Helpers often admit that they don’t always think of the secondary trauma they may be unwittingly causing the recipient of their stories. Some helpers (particularly trauma workers, police, fire and ambulance workers) tell me that sharing gory details is a “normal” part of their work and that they are desensitized to it, but the data on vicarious trauma show otherwise – we are being negatively impacted by the cumulative exposure to trauma, whether we are aware of it or not.
Every day this week, we are sharing with you some highlights of the upcoming Compassion Fatigue Conference June 4-5th. Today, it’s all about organizational health
What would you do if you were given carte blanche to design and implement a compassion fatigue initiative in your workplace?
Do you remember the last time you picked up a book that you could not put down until you had read every last word?
I just had that great pleasure with Laurie Barkin’s book The Comfort Garden: Tales from the Trauma Unit. This is a story of how a dedicated and highly experienced psychiatric nurse found her way into the depths of vicarious trauma and burnout and travelled her way back out again, having learned many important things along the way: Lessons about a dysfunctional health care system, the lack of support often experienced by patients and staff alike, about moral distress, repeated trauma exposure, about the price health care professionals pay when managed care has stripped away the structure that allowed them to do their work safely and ethically.
Sometimes I feel like that’s what we do at the hospital. We hold up the weight of the world. And, in doing so, we hear screams and witness the suffering that sometimes becomes our screams and our suffering, only we choke it back and continue bearing the weight without complaining and without acknowledging that we too need relief. L. Barkin “The Comfort Garden” (2011)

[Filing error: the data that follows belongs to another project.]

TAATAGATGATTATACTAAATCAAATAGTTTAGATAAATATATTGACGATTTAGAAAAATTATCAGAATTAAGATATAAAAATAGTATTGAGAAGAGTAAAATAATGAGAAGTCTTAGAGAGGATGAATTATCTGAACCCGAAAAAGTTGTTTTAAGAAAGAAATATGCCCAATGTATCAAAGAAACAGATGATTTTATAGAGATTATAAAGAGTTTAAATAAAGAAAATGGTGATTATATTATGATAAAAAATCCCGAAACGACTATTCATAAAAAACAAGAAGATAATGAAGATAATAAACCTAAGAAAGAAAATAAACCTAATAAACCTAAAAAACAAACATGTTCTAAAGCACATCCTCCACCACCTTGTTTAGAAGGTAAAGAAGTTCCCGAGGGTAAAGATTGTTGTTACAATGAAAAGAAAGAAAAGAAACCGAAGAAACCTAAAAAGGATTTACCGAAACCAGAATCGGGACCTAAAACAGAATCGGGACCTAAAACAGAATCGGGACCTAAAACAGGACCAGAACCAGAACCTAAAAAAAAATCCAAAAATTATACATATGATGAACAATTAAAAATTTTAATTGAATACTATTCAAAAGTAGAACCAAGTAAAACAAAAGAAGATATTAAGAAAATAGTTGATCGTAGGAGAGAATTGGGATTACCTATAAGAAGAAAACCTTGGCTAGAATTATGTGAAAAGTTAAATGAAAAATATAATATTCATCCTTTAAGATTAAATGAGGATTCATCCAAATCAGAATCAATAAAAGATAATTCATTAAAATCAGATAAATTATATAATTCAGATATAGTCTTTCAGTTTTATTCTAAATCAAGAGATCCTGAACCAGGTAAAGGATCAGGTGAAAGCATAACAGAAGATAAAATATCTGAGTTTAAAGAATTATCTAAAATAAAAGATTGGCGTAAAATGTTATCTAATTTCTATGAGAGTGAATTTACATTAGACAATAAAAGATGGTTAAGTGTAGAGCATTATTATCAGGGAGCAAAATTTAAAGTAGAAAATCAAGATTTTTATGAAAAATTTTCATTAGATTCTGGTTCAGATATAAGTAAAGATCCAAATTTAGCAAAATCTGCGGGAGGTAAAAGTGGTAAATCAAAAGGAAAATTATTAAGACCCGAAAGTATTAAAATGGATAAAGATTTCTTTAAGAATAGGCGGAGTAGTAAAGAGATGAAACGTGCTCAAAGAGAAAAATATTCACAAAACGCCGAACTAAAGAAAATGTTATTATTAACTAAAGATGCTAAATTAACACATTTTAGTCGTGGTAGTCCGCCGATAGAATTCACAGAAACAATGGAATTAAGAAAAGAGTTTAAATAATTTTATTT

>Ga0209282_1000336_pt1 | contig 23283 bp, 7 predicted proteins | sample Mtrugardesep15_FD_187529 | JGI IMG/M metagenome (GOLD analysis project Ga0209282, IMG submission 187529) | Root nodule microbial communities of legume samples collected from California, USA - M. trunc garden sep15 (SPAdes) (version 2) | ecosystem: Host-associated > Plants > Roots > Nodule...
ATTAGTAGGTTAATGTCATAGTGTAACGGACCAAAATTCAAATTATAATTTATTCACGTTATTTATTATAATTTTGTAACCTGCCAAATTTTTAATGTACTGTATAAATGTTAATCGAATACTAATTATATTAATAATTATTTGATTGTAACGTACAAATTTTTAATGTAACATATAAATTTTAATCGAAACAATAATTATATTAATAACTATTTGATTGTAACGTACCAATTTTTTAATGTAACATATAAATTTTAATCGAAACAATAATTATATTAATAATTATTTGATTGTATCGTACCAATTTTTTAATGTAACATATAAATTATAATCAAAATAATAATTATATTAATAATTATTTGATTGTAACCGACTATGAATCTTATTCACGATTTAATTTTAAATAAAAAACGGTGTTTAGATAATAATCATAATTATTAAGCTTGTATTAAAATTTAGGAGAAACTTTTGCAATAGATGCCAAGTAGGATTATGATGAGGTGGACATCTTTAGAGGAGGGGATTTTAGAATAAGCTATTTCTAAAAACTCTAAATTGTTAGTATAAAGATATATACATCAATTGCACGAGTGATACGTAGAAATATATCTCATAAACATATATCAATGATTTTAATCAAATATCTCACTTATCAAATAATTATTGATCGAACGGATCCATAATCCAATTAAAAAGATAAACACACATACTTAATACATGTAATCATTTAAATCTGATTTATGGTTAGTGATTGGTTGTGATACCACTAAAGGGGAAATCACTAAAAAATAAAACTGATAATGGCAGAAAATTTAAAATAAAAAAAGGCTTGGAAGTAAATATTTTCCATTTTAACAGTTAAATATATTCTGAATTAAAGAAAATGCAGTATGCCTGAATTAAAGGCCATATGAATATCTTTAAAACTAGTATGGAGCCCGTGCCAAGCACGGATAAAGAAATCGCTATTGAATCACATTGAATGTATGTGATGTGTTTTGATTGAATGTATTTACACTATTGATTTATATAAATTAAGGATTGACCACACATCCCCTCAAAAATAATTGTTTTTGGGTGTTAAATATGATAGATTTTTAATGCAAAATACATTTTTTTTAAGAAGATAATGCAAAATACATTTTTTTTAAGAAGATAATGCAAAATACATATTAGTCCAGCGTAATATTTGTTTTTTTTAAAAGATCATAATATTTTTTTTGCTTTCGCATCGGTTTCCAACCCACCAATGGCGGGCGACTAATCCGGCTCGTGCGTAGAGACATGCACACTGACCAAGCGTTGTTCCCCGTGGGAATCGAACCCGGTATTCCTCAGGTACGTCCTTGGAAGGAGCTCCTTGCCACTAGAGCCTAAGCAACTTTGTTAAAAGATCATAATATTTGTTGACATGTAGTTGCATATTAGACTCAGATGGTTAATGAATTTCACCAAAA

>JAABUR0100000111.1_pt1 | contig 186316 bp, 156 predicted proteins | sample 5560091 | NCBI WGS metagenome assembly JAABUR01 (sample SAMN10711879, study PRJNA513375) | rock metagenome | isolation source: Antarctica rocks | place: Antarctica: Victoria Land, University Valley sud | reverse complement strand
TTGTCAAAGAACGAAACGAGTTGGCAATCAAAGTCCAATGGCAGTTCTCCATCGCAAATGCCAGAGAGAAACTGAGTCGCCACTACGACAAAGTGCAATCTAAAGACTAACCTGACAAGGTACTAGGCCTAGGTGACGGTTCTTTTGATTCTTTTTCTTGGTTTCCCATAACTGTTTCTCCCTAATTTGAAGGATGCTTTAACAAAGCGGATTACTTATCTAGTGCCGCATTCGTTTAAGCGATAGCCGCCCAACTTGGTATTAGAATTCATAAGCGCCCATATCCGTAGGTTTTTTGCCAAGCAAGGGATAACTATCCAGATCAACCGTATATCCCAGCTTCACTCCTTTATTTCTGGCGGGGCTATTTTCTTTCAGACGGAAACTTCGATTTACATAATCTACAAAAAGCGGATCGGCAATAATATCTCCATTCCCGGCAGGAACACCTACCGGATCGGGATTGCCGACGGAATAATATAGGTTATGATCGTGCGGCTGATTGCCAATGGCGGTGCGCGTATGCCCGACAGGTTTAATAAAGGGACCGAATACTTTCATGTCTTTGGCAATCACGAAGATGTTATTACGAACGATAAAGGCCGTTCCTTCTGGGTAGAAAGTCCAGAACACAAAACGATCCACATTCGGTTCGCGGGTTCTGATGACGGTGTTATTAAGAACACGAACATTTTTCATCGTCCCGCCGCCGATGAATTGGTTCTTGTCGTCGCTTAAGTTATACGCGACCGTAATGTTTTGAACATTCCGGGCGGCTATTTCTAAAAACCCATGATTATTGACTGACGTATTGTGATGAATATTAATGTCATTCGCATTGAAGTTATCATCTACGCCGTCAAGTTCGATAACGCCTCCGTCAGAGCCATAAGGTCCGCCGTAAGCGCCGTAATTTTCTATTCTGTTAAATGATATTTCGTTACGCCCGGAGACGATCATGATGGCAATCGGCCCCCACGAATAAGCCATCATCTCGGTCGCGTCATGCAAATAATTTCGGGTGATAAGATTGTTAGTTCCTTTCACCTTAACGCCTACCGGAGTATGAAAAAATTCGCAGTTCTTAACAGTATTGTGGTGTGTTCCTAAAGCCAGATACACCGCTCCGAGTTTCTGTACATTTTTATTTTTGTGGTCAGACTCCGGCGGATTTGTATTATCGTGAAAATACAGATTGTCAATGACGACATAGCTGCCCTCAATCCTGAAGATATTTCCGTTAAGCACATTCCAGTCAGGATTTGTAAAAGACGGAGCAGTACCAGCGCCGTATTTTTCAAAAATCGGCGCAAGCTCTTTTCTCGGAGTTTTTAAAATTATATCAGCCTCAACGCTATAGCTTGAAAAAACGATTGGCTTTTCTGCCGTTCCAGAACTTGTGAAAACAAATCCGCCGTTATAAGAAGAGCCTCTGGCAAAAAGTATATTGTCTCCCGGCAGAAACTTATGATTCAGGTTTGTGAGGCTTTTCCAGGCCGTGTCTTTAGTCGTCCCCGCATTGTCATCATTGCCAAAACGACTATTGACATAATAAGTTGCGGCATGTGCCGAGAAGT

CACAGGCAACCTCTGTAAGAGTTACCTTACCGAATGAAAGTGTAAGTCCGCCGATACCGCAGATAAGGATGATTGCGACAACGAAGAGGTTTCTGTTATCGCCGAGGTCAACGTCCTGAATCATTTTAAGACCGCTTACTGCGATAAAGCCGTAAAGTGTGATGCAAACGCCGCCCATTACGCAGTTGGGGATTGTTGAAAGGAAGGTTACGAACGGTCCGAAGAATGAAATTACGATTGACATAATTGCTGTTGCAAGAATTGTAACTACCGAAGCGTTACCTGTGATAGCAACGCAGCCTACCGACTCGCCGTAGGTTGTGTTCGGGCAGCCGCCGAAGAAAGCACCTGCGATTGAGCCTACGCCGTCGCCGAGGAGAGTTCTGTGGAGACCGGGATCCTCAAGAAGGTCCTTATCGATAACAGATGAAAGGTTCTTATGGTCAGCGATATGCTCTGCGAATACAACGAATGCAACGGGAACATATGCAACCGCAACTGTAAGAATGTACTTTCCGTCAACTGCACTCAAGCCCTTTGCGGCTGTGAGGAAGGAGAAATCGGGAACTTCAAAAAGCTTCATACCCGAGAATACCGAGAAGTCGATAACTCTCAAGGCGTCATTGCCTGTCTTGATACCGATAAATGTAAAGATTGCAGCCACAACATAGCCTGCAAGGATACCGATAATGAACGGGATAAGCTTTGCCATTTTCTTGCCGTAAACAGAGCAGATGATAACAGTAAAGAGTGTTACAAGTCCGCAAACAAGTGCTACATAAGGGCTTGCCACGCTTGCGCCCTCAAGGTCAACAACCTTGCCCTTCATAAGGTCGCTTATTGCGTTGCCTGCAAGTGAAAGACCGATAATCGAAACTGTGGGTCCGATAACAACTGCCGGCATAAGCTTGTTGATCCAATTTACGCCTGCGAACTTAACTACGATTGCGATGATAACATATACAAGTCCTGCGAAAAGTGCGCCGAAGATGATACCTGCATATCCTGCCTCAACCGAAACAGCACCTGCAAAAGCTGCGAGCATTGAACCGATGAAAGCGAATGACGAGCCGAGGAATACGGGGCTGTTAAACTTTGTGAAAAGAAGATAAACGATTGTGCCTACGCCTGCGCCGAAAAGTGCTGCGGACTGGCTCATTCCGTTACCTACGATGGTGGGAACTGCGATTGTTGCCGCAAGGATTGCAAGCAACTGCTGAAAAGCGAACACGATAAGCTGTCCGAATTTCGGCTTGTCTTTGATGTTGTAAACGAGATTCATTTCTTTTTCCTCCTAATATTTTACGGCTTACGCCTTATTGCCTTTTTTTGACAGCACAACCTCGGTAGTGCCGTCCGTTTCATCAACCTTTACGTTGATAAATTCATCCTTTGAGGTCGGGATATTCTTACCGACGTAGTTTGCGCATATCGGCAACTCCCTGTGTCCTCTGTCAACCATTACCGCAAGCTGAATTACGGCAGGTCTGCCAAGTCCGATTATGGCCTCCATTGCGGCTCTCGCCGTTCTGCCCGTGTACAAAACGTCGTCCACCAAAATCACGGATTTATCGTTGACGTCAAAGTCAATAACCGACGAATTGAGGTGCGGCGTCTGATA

Just a quick note to let you know that the workshop “Navigating the Changing Landscape” orginally scheduled for January 2013 has been postponed to the Fall of 2013. We are currently looking at dates and will post them by the end of the week. Apologies for any inconvenience but some circumstances beyond our control have made it necessary to change the date.
Ontario Ombudsman André Marin recently released a damning report on how the Ontario Provincial Police and the Ministry of Community Safety and Correctional Services has handled Operational Stress Injury among its staff.
Ontario Ombudsman André Marin said today that 23 OPP officers have committed suicide since 1989, a total that exceeds the number of officers killed on duty over the same time period. (CBC News report Oct 24, 2012.)
Click here to download the full Ombudsman’s report “In the Line of Duty”
Pour obtenir le rapport en francais, cliquer ici
Click here for CBC’s coverage of Marin’s press conference on October 24, 2012.
Dr Joan Borysenko
Wow – What a party!!! For those of you who were among the participants of the second annual compassion fatigue conference, which was held last week in Kingston, a great big thank you for your amazing positive energy, laughter and willingness to share and connect. I promised to share some resources with participants, particularly Dr Linda Duxbury’s reports, so they are available below.
Dr Linda Duxbury
An overloaded tree in Watson Lake, Yukon
Hi, I’m back! My blog has been quiet as I was on the road pretty much the whole month: I spent a week in the Yukon with Victim Services, a week in Cuba for a holiday with family, two days in Ottawa running a Train the Trainer session, what felt like ten minutes in Halifax for a workshop with Victim Services and finally three days of training in Kingston. Hectic? You bet. Rewarding and replenishing? Absolutely. I am often told “Françoise, you are a busy person” and I would agree that I tend to like things on the active side, but there is a tremendous difference between being busy and being overwhelmed. I think it really depends on the nature of what you are doing and how much support you have at home.